You may not realize it, but seemingly innocuous activity on your part may be impacting an increase in the mosquito population.
Yes, it's true. Here's an example where mosquito control can run amok.
While exploring the beauty and wonders of nature, you may have noticed those mini stone hedges – rocks stacked into towers – along river perimeters and lake shores. These are commonly referred to as cairns.
Painstakingly handcrafted by aspiring artists and fascinatingly beautiful to look at, the rocks used to build them serve a more important purpose than creative self-expression. These stacks of stones were once home to many insects and bugs at the waterside, who get their primary food source from mosquitoes. Natural mosquito control, if you will.
The problem is, if you are participating in this seemingly harmless and fun activity of stacking rocks – you could very well be making mosquito infestations worse as mosquito-eating insects rely on these wet rocks IN the water to reproduce. Once their habitat is disturbed, that's where the problem occurs.
If the rocks are taken from the water to build cairns, that's a problem as it can worsen the mosquito population. When too many stones are removed from the water's edge, it creates a more difficult time for plants, insects, and small animals to survive.
Aquatic Insect Habitats Need To Remain Undisturbed To Continue Effective Mosquito Control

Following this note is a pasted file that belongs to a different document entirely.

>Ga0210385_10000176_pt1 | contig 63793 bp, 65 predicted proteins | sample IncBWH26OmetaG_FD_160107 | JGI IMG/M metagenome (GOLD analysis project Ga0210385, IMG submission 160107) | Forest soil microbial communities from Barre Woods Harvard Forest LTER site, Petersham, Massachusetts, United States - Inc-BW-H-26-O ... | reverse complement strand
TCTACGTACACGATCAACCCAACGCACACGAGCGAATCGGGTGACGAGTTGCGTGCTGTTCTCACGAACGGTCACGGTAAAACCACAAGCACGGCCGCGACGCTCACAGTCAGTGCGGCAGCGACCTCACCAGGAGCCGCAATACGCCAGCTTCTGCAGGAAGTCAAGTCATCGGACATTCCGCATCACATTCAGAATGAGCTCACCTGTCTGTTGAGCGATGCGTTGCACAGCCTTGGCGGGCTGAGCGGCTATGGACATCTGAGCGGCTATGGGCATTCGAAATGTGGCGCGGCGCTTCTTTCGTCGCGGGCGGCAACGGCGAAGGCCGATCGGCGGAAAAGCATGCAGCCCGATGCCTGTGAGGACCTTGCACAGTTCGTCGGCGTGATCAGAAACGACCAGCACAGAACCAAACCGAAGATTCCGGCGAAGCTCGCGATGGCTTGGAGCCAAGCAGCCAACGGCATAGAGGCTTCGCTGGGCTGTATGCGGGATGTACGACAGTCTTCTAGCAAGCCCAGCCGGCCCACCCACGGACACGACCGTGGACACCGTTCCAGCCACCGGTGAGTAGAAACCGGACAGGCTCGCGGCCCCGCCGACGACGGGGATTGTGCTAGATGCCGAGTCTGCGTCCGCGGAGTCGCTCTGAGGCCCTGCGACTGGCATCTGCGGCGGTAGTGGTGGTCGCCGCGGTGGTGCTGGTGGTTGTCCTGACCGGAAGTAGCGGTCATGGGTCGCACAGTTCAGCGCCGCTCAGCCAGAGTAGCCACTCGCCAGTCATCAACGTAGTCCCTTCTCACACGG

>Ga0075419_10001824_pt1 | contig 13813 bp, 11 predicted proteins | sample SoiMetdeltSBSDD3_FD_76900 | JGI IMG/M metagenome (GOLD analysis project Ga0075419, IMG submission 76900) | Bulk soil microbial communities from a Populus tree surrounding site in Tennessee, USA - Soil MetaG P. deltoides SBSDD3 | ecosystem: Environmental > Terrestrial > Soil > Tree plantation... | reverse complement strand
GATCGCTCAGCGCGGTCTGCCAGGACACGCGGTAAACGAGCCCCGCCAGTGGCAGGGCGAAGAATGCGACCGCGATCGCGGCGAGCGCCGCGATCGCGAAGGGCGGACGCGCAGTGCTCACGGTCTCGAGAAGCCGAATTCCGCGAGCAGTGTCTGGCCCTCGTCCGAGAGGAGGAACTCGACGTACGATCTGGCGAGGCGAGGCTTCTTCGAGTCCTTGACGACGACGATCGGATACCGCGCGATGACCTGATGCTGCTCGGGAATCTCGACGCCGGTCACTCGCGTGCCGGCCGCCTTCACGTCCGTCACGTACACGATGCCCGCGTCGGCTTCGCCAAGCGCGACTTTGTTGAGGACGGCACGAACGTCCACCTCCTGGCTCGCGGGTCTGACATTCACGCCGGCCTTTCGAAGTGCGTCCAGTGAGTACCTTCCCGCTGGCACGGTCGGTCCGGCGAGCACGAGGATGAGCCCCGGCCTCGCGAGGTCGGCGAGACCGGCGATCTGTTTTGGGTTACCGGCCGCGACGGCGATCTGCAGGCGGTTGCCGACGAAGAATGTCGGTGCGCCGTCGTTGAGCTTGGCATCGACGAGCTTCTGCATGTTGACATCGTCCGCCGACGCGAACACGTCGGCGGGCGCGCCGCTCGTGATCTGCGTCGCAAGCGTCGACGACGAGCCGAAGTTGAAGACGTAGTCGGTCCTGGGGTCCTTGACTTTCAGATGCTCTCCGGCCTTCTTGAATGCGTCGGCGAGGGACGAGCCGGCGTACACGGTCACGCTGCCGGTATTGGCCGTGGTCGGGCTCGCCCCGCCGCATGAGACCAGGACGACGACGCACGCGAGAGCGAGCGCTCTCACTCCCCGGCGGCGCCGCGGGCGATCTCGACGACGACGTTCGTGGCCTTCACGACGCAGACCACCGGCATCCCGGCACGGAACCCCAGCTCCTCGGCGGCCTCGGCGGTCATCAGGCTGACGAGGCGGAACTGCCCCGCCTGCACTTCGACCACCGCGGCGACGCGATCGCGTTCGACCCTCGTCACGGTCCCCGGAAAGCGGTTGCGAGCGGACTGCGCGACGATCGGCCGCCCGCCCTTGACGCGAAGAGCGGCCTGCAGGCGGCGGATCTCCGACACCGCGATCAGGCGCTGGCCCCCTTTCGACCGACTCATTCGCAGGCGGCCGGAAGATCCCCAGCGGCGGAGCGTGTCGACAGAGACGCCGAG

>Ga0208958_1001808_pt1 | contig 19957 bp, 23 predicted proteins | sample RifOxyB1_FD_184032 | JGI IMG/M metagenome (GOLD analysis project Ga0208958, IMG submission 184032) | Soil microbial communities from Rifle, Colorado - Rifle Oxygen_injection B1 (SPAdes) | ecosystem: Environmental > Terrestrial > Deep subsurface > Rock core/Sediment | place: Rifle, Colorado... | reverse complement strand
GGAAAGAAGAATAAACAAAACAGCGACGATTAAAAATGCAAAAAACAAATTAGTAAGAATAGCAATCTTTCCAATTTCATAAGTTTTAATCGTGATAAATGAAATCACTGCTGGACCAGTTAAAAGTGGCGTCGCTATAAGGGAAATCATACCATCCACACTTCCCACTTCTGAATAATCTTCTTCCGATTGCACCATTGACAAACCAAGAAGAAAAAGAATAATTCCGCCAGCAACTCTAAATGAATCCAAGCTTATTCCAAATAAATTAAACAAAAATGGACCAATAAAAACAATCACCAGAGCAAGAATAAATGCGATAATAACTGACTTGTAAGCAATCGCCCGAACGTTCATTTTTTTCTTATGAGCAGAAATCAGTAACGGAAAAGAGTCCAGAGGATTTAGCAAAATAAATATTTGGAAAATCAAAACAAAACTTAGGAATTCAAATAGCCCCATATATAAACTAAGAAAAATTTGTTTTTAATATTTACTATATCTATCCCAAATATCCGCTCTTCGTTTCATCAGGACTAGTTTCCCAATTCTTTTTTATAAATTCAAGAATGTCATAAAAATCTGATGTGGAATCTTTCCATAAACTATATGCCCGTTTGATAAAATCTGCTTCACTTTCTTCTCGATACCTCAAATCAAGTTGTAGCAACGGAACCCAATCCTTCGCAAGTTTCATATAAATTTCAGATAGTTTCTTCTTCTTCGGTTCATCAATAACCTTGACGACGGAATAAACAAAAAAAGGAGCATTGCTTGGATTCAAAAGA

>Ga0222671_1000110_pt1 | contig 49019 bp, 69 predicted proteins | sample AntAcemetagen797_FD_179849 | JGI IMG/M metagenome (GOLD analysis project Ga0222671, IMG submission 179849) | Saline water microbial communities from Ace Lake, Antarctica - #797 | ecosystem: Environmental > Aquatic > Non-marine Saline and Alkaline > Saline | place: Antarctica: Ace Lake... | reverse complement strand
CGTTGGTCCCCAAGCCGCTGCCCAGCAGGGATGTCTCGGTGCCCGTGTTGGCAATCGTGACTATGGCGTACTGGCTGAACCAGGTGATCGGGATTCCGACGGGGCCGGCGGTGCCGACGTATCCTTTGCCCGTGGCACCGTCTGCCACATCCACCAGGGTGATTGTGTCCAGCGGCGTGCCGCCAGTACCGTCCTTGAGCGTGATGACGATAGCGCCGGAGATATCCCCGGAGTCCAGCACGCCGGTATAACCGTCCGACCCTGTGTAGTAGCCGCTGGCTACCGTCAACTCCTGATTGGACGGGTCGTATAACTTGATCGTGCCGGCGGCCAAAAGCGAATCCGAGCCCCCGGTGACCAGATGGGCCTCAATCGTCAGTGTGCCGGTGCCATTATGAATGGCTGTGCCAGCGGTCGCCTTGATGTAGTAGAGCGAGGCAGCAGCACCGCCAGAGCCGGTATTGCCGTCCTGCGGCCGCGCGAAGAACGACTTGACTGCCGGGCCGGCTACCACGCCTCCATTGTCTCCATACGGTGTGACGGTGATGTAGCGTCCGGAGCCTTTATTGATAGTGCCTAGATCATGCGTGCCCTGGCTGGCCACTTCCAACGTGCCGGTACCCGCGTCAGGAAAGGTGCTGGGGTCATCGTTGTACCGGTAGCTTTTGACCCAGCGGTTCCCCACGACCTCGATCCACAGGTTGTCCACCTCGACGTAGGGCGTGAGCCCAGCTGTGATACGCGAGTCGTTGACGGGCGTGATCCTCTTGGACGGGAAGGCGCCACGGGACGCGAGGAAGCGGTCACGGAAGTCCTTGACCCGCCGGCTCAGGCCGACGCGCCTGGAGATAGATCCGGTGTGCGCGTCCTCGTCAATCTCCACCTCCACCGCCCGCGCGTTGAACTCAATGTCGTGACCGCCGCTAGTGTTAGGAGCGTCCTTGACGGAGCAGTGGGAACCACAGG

It is interesting to note that climate change and warmer temperatures make these waterside rock towers much more common this year, attributable to lower river flow.
When the river is high and swift, fewer people wade into it. This year has been more low and slow, drawing more people to take the plunge.
Please be mindful that touching the rocks from the river beds and lake water streams reduces the habitats of critically essential insects that help control the mosquito population.
What Insects Are In Danger By Disturbing Stacks Of Rocks?
Two flying insects that dwell by the water's edge that like to eat mosquitoes are dragonflies and damselflies.
Dragonflies, also known as mosquito hawks, love to dine on mosquito larvae and their parents that use water as their mating ground and nursery.
As we have discussed before, mosquitoes need standing water to lay their eggs and breed, making them easy targets for hungry dragonflies and damselflies.
Dragonflies can fly at a higher speed than mosquitoes and catch adults easily. Damselflies look like smaller dragonflies and also enjoy eating pesky mosquitoes.
Reduce The Mosquito Population Around Your Home With Mosquito Squad Barrier Sprays And Proactive Behavior
Now that you know how having fun building rock towers can affect the mosquito population, are you ready to reduce the mosquitoes in your backyard?
You can start by following the 7 Ts of mosquito control. Once you have done that, call the pros at Mosquito Squad of Greater Atlanta. Our traditional mosquito barrier treatment can reduce backyard mosquitoes by up to 90%. Call our team today to request a free quote for Atlanta mosquito control services.